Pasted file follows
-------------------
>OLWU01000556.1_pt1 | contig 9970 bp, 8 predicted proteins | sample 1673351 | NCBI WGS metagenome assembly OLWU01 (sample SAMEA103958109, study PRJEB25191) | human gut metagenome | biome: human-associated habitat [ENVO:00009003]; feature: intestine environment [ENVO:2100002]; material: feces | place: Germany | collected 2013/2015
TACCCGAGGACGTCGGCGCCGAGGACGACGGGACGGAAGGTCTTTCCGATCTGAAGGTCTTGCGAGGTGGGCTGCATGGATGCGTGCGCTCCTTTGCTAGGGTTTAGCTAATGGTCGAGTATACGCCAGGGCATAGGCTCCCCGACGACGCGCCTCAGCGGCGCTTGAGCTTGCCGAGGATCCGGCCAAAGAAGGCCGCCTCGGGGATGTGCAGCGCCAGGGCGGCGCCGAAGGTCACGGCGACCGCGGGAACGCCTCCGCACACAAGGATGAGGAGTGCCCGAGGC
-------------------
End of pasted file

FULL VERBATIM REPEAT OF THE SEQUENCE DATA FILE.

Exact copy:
>OLWU01000556.1_pt1 | contig 9970 bp, 8 predicted proteins | sample 1673351 | NCBI WGS metagenome assembly OLWU01 (sample SAMEA103958109, study PRJEB25191) | human gut metagenome | biome: human-associated habitat [ENVO:00009003]; feature: intestine environment [ENVO:2100002]; material: feces | place: Germany | collected 2013/2015
TACCCGAGGACGTCGGCGCCGAGGACGACGGGACGGAAGGTCTTTCCGATCTGAAGGTCTTGCGAGGTGGGCTGCATGGATGCGTGCGCTCCTTTGCTAGGGTTTAGCTAATGGTCGAGTATACGCCAGGGCATAGGCTCCCCGACGACGCGCCTCAGCGGCGCTTGAGCTTGCCGAGGATCCGGCCAAAGAAGGCCGCCTCGGGGATGTGCAGCGCCAGGGCGGCGCCGAAGGTCACGGCGACCGCGGGAACGCCTCCGCACACAAGGATGAGGAGTGCCCGAGGC